Vice’s Motherboard reports that Apple’s new Macbook Pros will be immune to third-party repairs, requiring customers to go directly to Apple in order to troubleshoot and fix any issues happening with their device. This new development has not become operative yet, but marks the birth of a potentially fatal threat to businesses that specialize in repairing technology like computers and phones.
Once the new security measure is in place, all Apple computers that are equipped with a ”T2” chip, such as the 2018 MacBook Pros as well as the iMac Pro, will be rendered “inoperative” after any repair that is not concluded with the run of a specific Apple “system configuration” software.
For Macs with the Apple T2 chip, the repair process is not complete for certain parts replacements until the AST 2 System Configuration suite has been run,” reported Apple in a document distributed to distributed to Apple’s Authorized Service Providers. “Failure to perform this step will result in an inoperative system and an incomplete repair.”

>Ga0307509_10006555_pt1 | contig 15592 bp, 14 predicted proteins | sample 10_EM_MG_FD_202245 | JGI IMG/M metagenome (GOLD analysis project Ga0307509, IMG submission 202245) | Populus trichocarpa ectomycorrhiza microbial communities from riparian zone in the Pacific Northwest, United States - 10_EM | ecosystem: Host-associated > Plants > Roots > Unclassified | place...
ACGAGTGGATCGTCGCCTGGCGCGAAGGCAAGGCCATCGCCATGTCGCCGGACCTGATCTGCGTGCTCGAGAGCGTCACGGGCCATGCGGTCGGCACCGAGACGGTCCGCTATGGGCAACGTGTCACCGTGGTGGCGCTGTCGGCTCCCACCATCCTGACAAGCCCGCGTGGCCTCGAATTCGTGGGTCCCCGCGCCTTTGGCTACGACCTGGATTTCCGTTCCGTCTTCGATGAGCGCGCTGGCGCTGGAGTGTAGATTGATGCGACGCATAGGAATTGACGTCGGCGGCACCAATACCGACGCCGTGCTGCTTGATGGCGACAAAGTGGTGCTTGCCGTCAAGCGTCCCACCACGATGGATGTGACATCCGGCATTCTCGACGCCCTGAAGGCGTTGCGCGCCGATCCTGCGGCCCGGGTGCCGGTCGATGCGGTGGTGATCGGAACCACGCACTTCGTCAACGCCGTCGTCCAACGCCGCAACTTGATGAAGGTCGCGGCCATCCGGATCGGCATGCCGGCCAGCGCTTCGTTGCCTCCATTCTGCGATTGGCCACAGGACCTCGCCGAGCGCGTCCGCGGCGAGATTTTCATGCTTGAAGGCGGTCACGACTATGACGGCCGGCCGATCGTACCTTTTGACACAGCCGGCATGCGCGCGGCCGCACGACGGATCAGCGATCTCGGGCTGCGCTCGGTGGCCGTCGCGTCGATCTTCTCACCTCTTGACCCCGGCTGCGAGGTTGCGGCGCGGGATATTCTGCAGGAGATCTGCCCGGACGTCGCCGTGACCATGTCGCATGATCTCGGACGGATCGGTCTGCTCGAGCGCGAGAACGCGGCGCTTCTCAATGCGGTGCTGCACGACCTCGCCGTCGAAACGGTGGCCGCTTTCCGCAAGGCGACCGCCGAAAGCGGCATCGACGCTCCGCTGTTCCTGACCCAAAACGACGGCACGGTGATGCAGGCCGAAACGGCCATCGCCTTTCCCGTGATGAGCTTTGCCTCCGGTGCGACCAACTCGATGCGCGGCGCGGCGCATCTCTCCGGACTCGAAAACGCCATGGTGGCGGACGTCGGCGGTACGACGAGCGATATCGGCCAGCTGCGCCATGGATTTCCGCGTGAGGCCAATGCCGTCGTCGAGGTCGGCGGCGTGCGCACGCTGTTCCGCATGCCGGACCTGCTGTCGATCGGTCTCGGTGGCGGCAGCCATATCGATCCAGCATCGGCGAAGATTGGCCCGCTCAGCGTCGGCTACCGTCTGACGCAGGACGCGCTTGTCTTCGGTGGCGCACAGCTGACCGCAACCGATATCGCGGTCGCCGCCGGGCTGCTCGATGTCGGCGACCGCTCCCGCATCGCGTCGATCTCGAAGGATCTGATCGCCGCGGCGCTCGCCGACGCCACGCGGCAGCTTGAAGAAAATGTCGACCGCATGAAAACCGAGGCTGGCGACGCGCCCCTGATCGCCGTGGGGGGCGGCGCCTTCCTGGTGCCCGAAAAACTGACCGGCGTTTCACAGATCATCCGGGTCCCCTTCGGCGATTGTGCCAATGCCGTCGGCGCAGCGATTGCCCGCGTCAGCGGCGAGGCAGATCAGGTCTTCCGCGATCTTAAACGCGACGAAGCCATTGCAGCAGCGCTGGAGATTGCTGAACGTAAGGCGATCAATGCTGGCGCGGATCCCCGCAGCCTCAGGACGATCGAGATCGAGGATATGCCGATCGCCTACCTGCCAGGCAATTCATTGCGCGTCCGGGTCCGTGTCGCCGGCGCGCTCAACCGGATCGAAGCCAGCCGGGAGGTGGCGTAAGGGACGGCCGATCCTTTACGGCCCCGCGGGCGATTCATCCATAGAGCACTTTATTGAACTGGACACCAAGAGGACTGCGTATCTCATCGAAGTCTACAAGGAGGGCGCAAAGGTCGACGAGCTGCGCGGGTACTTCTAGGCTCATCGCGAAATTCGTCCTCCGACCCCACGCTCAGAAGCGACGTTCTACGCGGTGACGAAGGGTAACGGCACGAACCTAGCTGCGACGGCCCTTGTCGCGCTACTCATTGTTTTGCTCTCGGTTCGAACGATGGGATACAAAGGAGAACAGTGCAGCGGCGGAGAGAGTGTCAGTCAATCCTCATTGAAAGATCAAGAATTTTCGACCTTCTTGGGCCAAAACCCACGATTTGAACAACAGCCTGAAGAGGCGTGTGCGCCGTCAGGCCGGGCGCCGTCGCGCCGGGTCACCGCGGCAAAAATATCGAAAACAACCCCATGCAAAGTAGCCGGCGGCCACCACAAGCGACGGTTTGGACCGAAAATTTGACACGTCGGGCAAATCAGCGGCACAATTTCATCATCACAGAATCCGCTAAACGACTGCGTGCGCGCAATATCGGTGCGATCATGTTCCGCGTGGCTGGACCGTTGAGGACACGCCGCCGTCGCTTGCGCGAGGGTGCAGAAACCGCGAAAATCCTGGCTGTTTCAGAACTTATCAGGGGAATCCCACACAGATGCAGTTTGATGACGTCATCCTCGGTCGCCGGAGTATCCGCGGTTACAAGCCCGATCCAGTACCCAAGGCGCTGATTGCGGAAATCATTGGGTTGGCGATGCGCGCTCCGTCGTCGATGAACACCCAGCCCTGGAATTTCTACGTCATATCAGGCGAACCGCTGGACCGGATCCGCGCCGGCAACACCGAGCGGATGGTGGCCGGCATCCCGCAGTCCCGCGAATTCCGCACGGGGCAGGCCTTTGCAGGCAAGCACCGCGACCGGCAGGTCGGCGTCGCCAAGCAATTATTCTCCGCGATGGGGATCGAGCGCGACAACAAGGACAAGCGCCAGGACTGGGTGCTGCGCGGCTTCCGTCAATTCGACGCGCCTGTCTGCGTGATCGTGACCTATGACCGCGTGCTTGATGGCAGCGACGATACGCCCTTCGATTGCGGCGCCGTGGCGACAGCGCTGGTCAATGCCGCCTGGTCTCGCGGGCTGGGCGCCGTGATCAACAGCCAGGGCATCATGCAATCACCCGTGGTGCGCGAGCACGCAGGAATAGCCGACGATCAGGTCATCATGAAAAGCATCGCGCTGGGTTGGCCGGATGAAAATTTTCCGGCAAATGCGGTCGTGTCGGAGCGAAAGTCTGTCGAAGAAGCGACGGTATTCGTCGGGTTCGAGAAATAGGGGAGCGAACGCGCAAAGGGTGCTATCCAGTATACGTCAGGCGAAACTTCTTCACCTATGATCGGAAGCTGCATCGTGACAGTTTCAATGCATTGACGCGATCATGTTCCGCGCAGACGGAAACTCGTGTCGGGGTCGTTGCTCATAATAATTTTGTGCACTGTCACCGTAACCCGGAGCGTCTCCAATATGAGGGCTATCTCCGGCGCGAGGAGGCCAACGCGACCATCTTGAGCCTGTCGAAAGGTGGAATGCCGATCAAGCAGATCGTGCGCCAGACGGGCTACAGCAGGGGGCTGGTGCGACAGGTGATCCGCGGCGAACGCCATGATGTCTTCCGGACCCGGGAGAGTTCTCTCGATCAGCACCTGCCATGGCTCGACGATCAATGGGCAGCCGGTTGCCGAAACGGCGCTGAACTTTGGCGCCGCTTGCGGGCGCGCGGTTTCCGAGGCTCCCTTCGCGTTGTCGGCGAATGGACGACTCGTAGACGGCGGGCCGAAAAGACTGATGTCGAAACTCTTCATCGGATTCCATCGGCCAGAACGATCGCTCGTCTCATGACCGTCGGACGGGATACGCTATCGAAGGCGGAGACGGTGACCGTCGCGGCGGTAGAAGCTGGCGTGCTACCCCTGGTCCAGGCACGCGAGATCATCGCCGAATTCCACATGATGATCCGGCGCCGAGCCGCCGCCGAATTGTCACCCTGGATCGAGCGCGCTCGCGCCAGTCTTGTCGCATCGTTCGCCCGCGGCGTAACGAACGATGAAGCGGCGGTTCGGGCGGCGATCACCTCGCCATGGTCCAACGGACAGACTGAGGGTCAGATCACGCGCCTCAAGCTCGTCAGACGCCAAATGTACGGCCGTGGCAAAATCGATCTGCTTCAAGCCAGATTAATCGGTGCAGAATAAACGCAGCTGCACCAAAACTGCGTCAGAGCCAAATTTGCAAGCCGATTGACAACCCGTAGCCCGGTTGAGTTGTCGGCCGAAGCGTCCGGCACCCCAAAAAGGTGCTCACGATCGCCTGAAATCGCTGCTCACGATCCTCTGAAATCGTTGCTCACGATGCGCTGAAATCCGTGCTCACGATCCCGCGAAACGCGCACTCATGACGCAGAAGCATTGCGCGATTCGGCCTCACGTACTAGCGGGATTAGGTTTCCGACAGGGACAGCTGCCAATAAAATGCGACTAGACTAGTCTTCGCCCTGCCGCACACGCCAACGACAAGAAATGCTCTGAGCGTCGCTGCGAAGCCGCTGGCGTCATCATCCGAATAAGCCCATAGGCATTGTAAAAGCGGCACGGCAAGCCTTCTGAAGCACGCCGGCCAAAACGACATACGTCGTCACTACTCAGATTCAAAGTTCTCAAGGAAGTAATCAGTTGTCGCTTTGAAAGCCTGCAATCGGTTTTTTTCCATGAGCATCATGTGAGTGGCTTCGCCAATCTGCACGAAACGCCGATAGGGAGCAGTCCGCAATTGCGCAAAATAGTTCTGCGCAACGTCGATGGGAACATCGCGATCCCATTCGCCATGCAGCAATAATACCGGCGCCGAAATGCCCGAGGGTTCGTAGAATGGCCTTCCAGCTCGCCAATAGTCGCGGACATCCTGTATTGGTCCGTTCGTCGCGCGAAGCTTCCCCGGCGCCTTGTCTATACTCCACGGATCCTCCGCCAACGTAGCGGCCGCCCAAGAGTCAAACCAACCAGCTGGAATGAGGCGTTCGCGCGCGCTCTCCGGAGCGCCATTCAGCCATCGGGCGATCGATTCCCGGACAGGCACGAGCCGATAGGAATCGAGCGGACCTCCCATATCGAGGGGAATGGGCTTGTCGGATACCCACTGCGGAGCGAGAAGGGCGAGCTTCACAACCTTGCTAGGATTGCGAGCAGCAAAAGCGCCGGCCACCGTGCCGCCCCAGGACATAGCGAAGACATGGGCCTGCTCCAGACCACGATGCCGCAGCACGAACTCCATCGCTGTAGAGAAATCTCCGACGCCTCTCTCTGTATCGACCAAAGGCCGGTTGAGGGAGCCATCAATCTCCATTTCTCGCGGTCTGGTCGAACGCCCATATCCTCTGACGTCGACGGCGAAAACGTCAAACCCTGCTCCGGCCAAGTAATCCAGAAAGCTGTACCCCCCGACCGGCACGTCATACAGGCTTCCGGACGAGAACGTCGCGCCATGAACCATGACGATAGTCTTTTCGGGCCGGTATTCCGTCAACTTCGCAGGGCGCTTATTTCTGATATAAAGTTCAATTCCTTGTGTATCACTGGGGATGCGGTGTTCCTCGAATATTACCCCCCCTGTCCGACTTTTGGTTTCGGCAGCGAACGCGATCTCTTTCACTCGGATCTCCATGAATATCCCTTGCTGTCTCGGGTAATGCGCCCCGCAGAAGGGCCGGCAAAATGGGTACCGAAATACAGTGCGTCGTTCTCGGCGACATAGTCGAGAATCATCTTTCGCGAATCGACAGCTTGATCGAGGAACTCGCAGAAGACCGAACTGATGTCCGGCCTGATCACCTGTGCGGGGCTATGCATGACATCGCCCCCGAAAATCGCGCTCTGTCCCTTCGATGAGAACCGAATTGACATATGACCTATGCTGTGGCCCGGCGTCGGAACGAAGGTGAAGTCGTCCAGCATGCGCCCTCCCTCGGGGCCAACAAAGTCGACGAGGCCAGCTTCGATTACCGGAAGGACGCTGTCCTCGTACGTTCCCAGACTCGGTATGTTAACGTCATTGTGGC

This new provision will involve repairs concerning the MacBook Pro’s display assembly, logic board, top case (the keyboard, touchpad, and internal housing), and Touch ID board and the replacement of the iMac Pro’s Logic Board or flash storage. The computers will begin to function again once an Apple Authorized Service Provider runs a diagnostic test called Apple Service Toolkit 2, which is only available to those particular authorized Apple employees.
“This service document certainly paints a grim picture, but ever the optimists, we headed down to our friendly local Apple Store and bought a brand new 2018 13” MacBook Pro Touch Bar unit. Then we disassembled it and traded displays with our teardown unit from this summer. To our surprise, the displays and MacBooks functioned normally in every combination we tried,” explained a representative from a third-party repairer called iFixit testing. “That’s a promising sign, and it means the sky isn’t quite falling—yet.”